Reply #36
Quote
I mean, my 160 gig drive cost me $130CAN.  So, I can go lossless at 40 cents per album or lossy at 9 cents per album.  Given I've already spent $20-$25 just to get the CD, I'll take go lossless for 40 cents to give me options in the future.

but you have the best lossless ... your original CDs

Trying to understand why people go lossy.

Reply #37
Quote
Quote
Quote
... a collection of over 8000 albums.
[a href="index.php?act=findpost&pid=282650"][{POST_SNAPBACK}][/a]


[a href="index.php?act=findpost&pid=282755"][{POST_SNAPBACK}][/a]

sounds like someone who copied every CD he/she got his/her hands on...don't tell me you have listened to them all nor that you really like all of them...even if you buy 2 Albums a week you'd still need more than 70 years to collect that many CD's...some people just collect stuff just to have it...
[a href="index.php?act=findpost&pid=283072"][{POST_SNAPBACK}][/a]


Local pawn shops where I live sell CDs in as-new condition for less than two bucks each; all you need to spend is $30 per week to collect 7800 in ten years.  Imagine listening to a different CD every day on the drive to work, and the drive back..  my commute is an hour each way, so I need 10-15 new albums per week. 

In other words, it's damned easy to go through that much music.

For people in Canada, since we're being charged for backups anyways (CPCC levy, if u care), we like to make copies and pass the originals along.  It's legal, it's morally OK, and you never have to hear the same song twice.  Dig it.
Sorry for the OT 

Trying to understand why people go lossy.

Reply #38
Quote
Quote
I mean, my 160 gig drive cost me $130CAN.  So, I can go lossless at 40 cents per album or lossy at 9 cents per album.  Given I've already spent $20-$25 just to get the CD, I'll take go lossless for 40 cents to give me options in the future.

but you have the best lossless ... your original CDs
[a href="index.php?act=findpost&pid=283452"][{POST_SNAPBACK}][/a]


Original CDs are a pain in the ass.  The best lossless is hard drive, with flac-DVD backup.  Even my 800 CDs are a nightmare to organize and store, I pity the fool with 8000 originals kicking around the place.

Trying to understand why people go lossy.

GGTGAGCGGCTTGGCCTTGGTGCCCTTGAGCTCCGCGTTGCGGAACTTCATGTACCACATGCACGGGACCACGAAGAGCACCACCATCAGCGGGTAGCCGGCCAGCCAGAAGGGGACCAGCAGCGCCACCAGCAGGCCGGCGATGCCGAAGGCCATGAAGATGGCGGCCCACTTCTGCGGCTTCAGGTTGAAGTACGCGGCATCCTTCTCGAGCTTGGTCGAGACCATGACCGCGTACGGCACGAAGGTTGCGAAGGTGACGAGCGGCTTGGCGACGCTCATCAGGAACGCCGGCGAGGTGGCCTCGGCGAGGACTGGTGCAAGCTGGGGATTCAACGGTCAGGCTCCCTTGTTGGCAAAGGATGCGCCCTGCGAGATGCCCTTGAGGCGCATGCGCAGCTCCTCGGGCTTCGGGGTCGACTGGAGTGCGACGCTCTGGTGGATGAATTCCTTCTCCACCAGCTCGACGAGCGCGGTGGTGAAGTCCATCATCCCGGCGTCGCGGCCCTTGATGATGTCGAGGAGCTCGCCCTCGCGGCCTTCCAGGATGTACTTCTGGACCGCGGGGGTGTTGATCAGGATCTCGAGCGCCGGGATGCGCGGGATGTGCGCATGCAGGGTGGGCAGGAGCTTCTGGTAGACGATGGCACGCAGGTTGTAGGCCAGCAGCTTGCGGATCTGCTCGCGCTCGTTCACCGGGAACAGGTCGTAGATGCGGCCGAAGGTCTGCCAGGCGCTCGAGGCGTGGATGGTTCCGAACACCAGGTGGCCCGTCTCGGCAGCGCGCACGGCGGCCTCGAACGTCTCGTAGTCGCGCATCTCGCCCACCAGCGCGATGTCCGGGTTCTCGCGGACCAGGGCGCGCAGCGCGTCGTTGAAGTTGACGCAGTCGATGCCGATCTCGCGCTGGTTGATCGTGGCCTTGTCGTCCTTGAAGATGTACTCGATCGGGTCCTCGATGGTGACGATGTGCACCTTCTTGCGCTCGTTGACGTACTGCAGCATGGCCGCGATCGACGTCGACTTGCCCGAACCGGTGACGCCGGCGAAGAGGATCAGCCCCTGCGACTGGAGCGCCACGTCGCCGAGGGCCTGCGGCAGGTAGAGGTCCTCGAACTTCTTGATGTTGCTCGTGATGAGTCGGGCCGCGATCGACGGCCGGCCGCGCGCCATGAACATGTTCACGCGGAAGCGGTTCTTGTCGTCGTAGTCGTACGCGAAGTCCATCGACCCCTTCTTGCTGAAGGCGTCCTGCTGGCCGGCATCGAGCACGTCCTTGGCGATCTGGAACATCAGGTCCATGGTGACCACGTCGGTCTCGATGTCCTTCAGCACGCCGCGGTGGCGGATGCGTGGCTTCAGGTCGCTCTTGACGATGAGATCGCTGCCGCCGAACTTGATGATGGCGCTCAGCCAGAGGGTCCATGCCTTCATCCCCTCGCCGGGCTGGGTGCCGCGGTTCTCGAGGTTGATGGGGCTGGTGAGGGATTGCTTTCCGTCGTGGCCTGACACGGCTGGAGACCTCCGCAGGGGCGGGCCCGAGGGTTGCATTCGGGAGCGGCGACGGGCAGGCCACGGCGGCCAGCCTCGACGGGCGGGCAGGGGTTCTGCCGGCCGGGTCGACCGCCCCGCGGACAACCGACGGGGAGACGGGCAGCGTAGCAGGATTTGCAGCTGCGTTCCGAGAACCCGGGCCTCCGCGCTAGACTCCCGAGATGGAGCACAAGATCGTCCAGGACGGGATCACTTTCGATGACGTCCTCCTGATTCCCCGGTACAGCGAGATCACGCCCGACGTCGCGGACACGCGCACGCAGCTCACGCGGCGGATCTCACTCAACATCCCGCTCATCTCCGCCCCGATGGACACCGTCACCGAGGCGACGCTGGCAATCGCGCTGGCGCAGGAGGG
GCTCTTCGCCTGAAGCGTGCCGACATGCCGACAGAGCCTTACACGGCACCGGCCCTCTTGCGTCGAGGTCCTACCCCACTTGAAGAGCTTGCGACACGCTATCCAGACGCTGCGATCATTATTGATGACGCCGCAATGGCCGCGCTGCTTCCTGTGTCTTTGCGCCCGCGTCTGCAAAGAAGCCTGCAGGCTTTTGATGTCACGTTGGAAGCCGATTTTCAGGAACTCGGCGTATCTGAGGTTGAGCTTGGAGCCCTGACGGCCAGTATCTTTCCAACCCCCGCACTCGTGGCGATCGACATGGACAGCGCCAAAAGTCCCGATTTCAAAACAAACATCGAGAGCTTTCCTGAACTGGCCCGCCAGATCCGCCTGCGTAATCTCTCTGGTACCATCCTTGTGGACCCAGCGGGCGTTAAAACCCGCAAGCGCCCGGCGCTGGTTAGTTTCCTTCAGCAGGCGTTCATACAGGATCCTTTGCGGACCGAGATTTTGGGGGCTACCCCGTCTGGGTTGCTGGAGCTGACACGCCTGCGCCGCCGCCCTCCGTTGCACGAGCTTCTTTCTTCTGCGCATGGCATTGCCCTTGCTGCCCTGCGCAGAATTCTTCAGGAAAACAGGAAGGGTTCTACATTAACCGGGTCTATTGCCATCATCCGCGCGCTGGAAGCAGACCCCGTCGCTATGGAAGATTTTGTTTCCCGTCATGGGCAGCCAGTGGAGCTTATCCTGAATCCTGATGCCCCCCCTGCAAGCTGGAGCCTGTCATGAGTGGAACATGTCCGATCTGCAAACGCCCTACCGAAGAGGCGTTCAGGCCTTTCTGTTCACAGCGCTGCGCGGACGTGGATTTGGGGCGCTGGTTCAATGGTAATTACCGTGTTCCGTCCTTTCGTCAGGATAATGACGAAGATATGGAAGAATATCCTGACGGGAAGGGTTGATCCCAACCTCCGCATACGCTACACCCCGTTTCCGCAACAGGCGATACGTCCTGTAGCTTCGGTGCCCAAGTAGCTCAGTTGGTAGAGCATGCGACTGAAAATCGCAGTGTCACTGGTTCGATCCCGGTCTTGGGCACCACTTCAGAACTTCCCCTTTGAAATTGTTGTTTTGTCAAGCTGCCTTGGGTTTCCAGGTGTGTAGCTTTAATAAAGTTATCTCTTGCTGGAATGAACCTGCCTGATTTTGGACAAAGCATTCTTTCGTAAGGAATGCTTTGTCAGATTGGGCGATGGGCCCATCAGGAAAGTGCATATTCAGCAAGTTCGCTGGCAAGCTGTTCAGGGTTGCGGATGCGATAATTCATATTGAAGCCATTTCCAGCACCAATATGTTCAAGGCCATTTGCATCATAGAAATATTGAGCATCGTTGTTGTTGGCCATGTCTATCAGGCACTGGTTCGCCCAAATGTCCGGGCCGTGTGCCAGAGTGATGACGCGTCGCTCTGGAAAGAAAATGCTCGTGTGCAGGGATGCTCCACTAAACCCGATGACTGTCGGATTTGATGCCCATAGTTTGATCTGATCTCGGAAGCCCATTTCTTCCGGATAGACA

Reply #39
Quote
Quote
Quote
I mean, my 160 gig drive cost me $130CAN.  So, I can go lossless at 40 cents per album or lossy at 9 cents per album.  Given I've already spent $20-$25 just to get the CD, I'll take go lossless for 40 cents to give me options in the future.

but you have the best lossless ... your original CDs
[a href="index.php?act=findpost&pid=283452"][{POST_SNAPBACK}][/a]


Original CDs are a pain in the ass.  The best lossless is hard drive, with flac-DVD backup.  Even my 800 CDs are a nightmare to organize and store, I pity the fool with 8000 originals kicking around the place.
[a href="index.php?act=findpost&pid=283524"][{POST_SNAPBACK}][/a]


riggits beat me to it. 

Also, if anything happens to those CDs (fire, theft, anything), I'm out a good $4000 in the hard cash I paid and even more on a personal level.  I keep all the rips on my drive backed up to DVDs at a buddy's place, just in case of the worst.

 

Trying to understand why people go lossy.

Reply #40
Well, as my first time ever reading/posting in hydrogenaudio, I'll share my point on the subject; Reason why to go lossy:

Because my cd collection grows faster than my hard-drives, and i want to keep all my music in there! (so far 1000+ coded)

No to talk about the backups on lots of dvds, and the need to transcode everytime you want to have the music in mobile media (like mp3 player, palm, car...)

For my ear, which I'm quite proud of, latest lame stable at V 0 q 0 is similar enough to original. The main drawback is the coding time, and my personal solution is to rip groups of CDs into monkey (takes less than 5min per cd) and then let the computer working day-night-day-... in building the mp3.

 
SimplePortal 1.0.0 RC1 © 2008-2019